Mar 302014
 

humble open source bundle
This week the Humble weekly Bundle has the subtitle “Celebrating Open source”, so I must buy and publish it :)
Apart the interesting title this bundle contains 8 nice games.

Each game in this bundle was made featuring some open source tool or library. Pay what you want for the high school-themed fantasy game, Magical Diary, the post-apocalyptic turn-based adventure game, NEO Scavenger (Early Access Game), the baby-throwing puzzle platformer, Offspring Fling!, and the visually stunning sci-fi combat game, Planet Stronghold. If you pay $6 or more, you’ll also get the whimsical 2-D puzzler, Anodyne, the tower defense and RPG hybrid, Defender’s Quest: Valley of the Forgotten, the 3-D action-adventure, Evoland, and the unique, limb-pulling adventure-puzzler, Incredipede.

The Humble Weekly Sale: Celebrating Open Source will only be here for one week. Grab this deal before it ends on Thursday, April 3, 2014 at 11:00 a.m. Pacific Time.

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Mar 162014
 

fitbit linux
I’ve recently received a fitbit flex as gift, and I love it, this personal device tracks steps, distance, and calories burned. At night, it tracks your sleep quality and wakes you silently in the morning. Just check out the lights to see how you stack up against your personal goal. Flex allows you to set a goal and uses LED lights to show how you’re stacking up. Each light represents 20% of your goal. You choose which one — steps, calories, or distance. It lights up like a scoreboard, challenging you to be more active day after day.

Flex automatically syncs your data to PCs and Macs with Fitbit’s wireless sync dongle (included), many iOS devices and select Android phones without plugging in or pushing buttons. Now all this sound fantastic and really funny if you like to take your stats and see nice graphs, but there is a small (big) problem about fitbit, it doesn’t support officially Linux.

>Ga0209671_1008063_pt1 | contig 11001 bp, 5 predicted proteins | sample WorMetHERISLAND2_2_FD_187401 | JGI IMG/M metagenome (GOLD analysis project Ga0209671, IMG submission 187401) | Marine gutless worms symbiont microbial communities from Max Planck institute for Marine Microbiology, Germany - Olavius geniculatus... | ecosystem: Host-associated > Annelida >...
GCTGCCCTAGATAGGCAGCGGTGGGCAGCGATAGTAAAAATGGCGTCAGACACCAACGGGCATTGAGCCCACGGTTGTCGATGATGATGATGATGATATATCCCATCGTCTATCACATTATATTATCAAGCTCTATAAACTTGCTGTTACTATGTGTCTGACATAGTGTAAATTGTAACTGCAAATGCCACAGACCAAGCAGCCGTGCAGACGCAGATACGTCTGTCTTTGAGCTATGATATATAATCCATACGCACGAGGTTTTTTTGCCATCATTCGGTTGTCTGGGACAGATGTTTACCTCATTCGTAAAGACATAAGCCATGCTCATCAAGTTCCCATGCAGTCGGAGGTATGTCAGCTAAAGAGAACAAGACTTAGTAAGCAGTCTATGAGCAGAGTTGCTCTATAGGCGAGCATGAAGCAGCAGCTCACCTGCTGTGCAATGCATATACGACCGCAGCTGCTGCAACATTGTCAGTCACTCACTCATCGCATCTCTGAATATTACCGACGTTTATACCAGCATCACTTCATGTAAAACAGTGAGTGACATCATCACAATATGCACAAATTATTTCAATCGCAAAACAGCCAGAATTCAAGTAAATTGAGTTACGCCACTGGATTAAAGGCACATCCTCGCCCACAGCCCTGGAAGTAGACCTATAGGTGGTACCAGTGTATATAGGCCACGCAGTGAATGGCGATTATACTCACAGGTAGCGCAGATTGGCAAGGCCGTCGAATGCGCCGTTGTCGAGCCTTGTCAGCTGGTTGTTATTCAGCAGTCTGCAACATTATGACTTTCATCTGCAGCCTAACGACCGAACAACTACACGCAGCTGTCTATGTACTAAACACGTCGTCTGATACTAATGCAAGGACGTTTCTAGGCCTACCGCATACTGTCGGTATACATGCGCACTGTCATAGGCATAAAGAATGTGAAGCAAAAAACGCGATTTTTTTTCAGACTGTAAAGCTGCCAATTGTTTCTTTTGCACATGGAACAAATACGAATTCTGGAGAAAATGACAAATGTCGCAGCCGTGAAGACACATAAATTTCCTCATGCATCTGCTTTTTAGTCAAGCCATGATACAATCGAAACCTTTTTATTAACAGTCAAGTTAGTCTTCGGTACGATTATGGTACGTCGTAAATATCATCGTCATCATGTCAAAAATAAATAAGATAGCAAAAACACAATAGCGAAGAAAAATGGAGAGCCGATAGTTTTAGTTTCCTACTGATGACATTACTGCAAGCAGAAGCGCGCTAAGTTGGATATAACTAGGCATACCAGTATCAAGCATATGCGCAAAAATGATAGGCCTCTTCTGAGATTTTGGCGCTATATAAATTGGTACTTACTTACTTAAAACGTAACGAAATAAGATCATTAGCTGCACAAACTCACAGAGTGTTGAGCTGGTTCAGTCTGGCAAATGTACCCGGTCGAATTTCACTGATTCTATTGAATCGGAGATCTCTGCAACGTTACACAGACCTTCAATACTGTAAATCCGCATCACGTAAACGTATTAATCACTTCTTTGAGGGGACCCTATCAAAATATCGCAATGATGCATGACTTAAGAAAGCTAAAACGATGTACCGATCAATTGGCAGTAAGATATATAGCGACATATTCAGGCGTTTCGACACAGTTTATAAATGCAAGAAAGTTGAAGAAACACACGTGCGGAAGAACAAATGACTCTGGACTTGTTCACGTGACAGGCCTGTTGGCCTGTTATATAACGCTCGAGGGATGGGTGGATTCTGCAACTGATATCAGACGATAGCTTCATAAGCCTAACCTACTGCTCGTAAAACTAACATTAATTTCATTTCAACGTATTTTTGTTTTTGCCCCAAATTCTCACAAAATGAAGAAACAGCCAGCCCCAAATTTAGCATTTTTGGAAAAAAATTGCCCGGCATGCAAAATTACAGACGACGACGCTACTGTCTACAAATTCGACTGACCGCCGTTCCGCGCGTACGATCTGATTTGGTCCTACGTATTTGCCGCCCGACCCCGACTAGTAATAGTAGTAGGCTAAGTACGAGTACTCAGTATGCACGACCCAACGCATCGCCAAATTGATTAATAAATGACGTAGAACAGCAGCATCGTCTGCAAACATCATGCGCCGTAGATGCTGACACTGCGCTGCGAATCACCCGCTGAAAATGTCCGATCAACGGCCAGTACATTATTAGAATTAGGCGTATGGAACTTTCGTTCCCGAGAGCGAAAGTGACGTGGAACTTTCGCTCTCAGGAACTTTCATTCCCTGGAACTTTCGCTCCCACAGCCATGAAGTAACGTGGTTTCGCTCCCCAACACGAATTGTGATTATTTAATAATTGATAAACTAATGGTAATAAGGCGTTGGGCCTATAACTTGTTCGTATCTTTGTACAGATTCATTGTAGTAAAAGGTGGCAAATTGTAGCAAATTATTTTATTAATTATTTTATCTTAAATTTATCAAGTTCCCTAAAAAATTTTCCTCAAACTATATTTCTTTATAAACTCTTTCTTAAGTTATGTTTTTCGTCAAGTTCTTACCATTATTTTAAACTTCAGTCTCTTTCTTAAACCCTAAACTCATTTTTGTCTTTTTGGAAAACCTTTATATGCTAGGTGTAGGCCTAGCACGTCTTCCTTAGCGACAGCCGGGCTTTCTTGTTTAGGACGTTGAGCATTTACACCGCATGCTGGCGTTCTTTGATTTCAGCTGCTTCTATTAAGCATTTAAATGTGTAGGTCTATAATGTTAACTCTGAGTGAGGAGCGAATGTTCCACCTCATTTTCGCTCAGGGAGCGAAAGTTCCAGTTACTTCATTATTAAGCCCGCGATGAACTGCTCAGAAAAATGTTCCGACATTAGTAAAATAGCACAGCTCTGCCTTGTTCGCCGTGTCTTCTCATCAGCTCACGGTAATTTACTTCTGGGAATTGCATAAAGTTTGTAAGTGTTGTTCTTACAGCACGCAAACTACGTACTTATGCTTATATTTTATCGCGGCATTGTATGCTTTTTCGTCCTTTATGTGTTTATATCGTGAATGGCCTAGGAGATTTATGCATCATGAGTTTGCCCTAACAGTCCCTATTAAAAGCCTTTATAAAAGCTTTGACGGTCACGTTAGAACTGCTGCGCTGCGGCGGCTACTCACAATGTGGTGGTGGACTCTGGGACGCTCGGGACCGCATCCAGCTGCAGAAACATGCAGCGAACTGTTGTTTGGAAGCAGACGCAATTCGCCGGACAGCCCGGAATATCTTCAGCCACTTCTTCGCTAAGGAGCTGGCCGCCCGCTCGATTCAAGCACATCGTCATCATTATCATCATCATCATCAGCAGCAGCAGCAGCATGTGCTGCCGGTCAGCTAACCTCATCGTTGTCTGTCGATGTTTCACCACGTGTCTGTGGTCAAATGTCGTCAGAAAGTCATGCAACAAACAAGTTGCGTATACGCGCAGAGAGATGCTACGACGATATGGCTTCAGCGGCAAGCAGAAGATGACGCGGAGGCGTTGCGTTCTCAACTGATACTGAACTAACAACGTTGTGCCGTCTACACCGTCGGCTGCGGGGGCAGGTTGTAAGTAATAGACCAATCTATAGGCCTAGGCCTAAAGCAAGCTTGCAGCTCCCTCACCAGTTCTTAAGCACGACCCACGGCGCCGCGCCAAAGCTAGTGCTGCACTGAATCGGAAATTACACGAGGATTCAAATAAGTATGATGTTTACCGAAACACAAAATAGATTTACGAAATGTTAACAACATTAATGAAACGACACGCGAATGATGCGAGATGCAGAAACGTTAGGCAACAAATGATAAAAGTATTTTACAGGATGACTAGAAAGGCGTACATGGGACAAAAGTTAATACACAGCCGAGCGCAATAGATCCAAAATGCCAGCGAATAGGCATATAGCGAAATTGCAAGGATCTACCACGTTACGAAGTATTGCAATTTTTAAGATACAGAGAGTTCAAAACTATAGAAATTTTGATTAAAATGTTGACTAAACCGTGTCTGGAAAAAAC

Sure, you can use a compatible smartphone, but in general I like to use the idea of using my Linux computers for anything and with some research and some tests I’ve been able to sync successfully my flex with my Linux Mint 16.
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Mar 032014
 

Article by me, first published on Openlogic.com

Whether you are a system administrator or a developer, sometimes you need to consider the use of memory in GNU/Linux processes and programs. Memory is a critical resource, and limited memory plus processes that use a lot of RAM can cause a situation where the kernel goes out of memory (OOM). In this state Linux activates an OOM killer kernel process that attempts to recover the system by terminating one or more low-priority processes. Which processes the system kills is unpredictable, so though the OOM killer may keep the server from going down, it can cause problems in the delivery of services that should stay running.

In this article we’ll look at three utilities that report information about the memory used on a GNU/Linux system. Each has strengths and weaknesses, with accuracy being their Achilles’ heel. I’ll use CentOS 6.4 as my demo system, but these programs are available on any Linux distribution.

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Feb 032014
 

estranged1

Recently (16 Jan 2014 ) this free to play game has been released for Linux on Steam.

Estranged tells the story of a lone fisherman, whose ship is stranded on a mysterious island during a violent storm.

Explore the rich environments and meet the curious inhabitants of the island as you find a way back to the mainland.

Estranged: Act I is an action adventure game featuring horror elements.
The game features both puzzles and combat, as you try to make your way across to another part of the island. Estranged runs on the Source Engine with a few graphical extras.
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Jan 292014
 

Often one wants a shared access to files across machines. Traditionally one uses the network file system (nfs). The network file server works as follows: There is an nfs server that exports some directories in its filesystem hiearchy to various nfs clients that mount these directory over the network into their file system hierarchy. As a result, each of the clients shares the directories exported by the nfs server.

However a lot of times you just have to mount a directory from a server to your local computer and in these cases NFS it’s not so useful, sshfs it’s much better

Sshfs is a filesystem client based on the SSH File Transfer Protocol. Since most SSH servers already support this protocol it is very easy to set up: i.e. on the server side there’s nothing to do.  On the client side mounting the filesystem is as easy as logging into the server with ssh.

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